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Loan saves NY State horse racing Add to ...

New York state's $25-million (U.S.) loan to the New York Racing Association will stave off a shutdown there, but partisan politics and overregulation stifle racetracks everywhere, Woodbine Entertainment Group chief executive officer David Willmot says.



Prior to Tuesday's loan announcement, the NYRA had threatened to close its three horse-racing tracks - Belmont Park, Saratoga, Aqueduct - soon after the Belmont Stakes on June 5. Its officials had said it did not have enough money to continue to operate. Last week, the NYRA sent a 60-day notice of layoff to its 1,400 employees.



Part of the cash-flow problem stems from the Off-Track Betting Corporation - run by the state but not by the tracks - owing the NYRA $17-million, but declaring bankruptcy earlier this year. Also, although the state allowed casino slots at Aqueduct back in 2001, it still hasn't appointed anybody to run them.



"There's nothing wrong with New York [tracks]that [a repair to]a broken OTB model and a partisan political arena couldn't fix," Willmot said in Toronto. "The biggest thing is that Albany [the state capital]has been fooling around for so many years on the naming of a slot operator, which in that market, would be highly profitable.



"The New York racing product is still good and the wagering in total on that product is still strong. Their problems are much more political and structural."



Willmot said he didn't believe for a moment New York state would allow racing to cease. But the racing association has been "handcuffed" by not being able to run its own business, he added.



Kentucky, once the mecca of the thoroughbred industry, also faces political pressure squeezing its ability to compete against other state industries that have slot machines. A 2008 state task force concluded that, by 2013, other U.S. states will overtake Kentucky, and suck away its business, if politicians don't allow slots in the bluegrass state.



The study showed racetracks with alternative gambling are projected to see a combined increase in annual purses of 45.5 per cent, while tracks that don't have such alternatives will suffer a 11.9-per-cent decline by 2013.



Pennsylvania, Louisiana and West Virginia tracks - all fuelled with slots money - are now attracting Kentucky horsemen. But although racing is Kentucky's prime industry, politicians currently won't budge on allowing slots at tracks - even though projections suggest such machines could inject $780-million over two years into a strained state budget.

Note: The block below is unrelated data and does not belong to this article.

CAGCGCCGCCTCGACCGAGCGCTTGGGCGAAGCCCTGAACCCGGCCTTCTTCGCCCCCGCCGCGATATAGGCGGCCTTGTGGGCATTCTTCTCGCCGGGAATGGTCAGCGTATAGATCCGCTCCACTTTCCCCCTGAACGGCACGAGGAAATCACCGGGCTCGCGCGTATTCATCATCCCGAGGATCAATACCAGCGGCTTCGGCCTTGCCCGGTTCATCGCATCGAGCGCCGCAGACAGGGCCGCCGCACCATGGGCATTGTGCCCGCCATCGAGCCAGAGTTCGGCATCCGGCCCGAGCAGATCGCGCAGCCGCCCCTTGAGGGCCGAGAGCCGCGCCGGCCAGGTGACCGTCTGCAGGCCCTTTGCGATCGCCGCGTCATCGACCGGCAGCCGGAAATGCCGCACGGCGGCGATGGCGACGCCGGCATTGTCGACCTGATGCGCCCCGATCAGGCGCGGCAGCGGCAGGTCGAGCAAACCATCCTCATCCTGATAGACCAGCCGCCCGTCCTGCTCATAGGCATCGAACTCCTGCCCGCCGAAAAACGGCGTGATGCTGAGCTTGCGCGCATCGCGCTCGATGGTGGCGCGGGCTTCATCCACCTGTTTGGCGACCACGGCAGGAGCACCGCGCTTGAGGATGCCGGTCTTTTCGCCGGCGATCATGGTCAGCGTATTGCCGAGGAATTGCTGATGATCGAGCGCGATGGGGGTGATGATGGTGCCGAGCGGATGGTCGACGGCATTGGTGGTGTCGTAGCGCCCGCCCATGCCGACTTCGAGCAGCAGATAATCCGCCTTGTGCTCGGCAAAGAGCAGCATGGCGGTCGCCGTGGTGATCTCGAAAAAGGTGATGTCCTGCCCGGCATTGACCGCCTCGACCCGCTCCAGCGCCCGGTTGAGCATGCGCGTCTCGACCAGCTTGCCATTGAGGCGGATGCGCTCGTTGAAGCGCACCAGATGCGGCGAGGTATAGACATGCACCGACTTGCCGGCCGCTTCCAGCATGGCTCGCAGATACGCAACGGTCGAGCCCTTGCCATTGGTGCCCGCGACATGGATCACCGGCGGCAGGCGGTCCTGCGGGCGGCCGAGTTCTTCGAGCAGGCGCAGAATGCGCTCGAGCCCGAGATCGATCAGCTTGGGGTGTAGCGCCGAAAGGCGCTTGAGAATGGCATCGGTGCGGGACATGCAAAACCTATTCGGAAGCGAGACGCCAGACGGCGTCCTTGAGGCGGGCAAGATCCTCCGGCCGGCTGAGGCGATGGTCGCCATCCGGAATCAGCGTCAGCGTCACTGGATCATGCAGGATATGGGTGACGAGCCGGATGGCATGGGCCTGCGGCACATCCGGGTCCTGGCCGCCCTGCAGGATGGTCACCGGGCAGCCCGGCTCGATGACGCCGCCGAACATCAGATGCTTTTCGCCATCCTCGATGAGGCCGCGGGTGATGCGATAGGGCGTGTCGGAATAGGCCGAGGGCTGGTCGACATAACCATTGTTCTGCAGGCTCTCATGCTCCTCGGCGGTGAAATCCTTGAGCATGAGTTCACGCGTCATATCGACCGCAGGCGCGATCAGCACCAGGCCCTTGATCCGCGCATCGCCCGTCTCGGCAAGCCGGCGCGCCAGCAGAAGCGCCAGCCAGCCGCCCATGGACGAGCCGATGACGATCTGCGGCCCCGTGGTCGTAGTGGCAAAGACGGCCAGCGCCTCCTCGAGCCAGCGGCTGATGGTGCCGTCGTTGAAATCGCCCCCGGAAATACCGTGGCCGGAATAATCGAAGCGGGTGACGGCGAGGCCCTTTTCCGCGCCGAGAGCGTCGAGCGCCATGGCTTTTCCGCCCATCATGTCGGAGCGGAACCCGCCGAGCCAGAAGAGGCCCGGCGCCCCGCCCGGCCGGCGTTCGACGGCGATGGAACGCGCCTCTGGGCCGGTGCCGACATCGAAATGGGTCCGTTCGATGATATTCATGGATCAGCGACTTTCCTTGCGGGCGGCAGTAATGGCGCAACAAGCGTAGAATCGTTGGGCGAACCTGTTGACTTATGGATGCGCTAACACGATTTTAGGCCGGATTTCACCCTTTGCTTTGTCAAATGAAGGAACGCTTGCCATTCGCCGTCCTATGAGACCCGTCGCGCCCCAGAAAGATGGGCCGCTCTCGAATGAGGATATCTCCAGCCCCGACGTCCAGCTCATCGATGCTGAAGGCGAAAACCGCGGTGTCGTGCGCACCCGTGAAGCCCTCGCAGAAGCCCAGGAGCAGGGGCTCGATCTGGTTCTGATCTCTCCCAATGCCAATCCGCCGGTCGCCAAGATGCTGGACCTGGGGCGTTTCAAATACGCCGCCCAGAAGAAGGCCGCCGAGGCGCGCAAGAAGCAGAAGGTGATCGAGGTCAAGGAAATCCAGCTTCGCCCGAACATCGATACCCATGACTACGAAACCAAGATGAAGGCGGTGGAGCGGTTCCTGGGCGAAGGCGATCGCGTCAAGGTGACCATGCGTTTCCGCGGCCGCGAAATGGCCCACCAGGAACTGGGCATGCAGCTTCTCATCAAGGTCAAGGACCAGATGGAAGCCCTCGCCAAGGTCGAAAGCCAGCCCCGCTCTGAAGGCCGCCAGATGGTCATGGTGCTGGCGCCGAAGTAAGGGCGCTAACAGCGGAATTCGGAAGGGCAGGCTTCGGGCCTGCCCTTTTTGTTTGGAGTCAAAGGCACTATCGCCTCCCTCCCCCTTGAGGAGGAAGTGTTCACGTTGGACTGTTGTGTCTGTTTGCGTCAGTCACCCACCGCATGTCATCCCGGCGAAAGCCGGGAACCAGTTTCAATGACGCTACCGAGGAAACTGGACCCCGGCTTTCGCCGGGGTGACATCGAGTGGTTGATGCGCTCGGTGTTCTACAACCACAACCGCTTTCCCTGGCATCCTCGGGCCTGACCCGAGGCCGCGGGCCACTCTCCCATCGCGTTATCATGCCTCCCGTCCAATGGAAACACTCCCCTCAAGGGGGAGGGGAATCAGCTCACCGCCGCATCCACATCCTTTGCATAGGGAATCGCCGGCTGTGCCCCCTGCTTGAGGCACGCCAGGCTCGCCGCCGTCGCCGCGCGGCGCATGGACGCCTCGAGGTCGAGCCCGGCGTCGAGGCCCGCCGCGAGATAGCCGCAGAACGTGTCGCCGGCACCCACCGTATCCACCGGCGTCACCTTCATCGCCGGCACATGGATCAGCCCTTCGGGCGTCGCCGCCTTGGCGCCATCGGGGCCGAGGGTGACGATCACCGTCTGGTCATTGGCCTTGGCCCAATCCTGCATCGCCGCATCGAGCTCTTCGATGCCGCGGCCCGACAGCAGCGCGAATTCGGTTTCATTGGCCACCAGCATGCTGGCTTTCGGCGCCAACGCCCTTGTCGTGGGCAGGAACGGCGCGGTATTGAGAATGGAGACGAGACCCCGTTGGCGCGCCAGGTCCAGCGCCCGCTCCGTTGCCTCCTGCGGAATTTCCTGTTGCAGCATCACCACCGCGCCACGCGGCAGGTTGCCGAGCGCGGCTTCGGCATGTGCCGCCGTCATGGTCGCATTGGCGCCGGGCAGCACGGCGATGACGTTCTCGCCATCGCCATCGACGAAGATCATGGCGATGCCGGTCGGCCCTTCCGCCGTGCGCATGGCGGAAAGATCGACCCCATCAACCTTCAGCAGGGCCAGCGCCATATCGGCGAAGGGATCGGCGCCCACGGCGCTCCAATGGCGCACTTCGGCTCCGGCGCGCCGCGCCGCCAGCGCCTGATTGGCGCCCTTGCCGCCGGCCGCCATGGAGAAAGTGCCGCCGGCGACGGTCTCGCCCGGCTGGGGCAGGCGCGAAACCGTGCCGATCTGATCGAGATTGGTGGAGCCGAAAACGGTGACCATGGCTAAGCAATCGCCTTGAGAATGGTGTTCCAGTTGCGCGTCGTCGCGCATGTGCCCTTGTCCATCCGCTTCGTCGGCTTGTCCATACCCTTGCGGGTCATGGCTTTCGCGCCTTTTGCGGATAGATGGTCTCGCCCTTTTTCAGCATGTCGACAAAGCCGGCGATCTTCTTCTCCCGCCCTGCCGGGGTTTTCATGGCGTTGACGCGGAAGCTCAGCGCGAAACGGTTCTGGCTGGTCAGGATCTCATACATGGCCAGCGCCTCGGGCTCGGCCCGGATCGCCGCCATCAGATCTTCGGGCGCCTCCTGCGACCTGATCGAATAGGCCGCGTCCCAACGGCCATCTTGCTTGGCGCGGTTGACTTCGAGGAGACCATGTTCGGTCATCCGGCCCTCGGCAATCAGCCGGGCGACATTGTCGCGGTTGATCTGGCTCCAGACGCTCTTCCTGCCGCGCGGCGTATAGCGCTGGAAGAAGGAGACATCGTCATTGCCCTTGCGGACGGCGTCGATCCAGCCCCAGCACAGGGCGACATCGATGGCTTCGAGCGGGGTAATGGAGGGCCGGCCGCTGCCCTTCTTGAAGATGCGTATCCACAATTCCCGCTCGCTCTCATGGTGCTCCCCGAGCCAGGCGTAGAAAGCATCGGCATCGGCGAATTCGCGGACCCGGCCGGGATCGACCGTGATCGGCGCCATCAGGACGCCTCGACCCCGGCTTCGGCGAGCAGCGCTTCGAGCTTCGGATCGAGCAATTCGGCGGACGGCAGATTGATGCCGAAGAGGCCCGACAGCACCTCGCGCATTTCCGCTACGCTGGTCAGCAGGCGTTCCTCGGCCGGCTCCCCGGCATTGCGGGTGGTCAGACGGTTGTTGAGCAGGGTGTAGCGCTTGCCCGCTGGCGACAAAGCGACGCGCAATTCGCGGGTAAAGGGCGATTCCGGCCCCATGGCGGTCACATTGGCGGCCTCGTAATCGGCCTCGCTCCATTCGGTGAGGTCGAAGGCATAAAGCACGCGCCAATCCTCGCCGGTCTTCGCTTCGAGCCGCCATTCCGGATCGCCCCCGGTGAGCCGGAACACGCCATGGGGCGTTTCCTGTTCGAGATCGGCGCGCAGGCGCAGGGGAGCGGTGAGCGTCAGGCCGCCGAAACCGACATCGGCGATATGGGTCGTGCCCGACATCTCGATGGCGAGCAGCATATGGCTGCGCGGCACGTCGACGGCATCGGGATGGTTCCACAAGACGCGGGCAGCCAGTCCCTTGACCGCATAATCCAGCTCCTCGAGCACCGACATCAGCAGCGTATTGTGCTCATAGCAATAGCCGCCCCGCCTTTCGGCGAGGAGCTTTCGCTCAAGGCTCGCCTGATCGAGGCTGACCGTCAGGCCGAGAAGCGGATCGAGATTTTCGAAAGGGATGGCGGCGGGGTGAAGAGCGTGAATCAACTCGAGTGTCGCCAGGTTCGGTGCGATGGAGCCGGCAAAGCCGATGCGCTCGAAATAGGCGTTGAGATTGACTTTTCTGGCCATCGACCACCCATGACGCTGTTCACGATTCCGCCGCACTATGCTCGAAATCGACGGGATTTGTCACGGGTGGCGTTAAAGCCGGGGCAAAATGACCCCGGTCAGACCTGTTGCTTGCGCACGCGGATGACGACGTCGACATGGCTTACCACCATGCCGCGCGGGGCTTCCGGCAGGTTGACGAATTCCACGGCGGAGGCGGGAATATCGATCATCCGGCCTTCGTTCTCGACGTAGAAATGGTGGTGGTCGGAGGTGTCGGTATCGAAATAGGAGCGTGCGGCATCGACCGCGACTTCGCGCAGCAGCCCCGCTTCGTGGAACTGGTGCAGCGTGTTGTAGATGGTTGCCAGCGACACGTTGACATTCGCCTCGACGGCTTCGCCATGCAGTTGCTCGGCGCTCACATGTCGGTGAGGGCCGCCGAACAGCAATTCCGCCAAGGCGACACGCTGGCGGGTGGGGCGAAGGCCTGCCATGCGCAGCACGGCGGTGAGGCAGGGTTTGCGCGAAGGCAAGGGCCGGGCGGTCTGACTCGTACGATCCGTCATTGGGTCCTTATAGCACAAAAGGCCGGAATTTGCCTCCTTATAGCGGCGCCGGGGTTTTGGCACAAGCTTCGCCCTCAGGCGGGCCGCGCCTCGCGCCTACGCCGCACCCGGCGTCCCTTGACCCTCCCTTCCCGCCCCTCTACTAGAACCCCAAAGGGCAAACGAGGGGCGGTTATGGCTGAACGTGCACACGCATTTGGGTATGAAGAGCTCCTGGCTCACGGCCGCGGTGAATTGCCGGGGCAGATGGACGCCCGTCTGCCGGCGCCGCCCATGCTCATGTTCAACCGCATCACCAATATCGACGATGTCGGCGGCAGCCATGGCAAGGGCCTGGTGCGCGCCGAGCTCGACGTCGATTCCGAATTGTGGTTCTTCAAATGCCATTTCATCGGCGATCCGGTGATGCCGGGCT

"Kentucky is maybe the most frustrating and mystifying jurisdiction of all," Willmot said. "There are only 4.5 million people in Kentucky, but 100,000 jobs in Kentucky are in horse racing. That's a huge number for such a small state. You would think if any place would be receptive to changes, it would be Kentucky."



Willmot said in Kentucky, the old world has trouble accepting issues in the new world. And that its horse people and breeders would "like to wave a wand and go back 40 years."



"But it's just not possible. You've got to react to changes in the world," he said. "It's a classic case of fiddling while Rome burns."



Although regulation is important to ensure the integrity of racing, Willmot said regulation also is acting as a handcuff on racing's ability to be "agile and nimble" to respond to gaming competition.



North of the border, the Canadian Pari-Mutuel Agency, which regulates betting, seems to still be very much in the "go-by-the-book kind of approach," Willmot said. In other words, it interprets the regulations to disallow tracks from trying new things, such as a jackpot bet. CPMA is currently undergoing a review of its regulatory function.



"In every day, dealing with [the CPMA] it's painful to the extent they seem reluctant to consider new forms of distribution, new forms of account wagering, new bet types - more interesting products to the customer," Willmot said.



For example, he says, anybody can walk into a convenience store and buy a lottery ticket, providing only proof of age. "You can blow every cent to your name buying lottery tickets and no one is even going to ask you your name," Willmot said.



But punters trying to register a wagering account with a track must "jump through hoops" to get one. The online form asks for name, gender, birth date, address, home, business and cellphone numbers, social insurance and driver's licence numbers.



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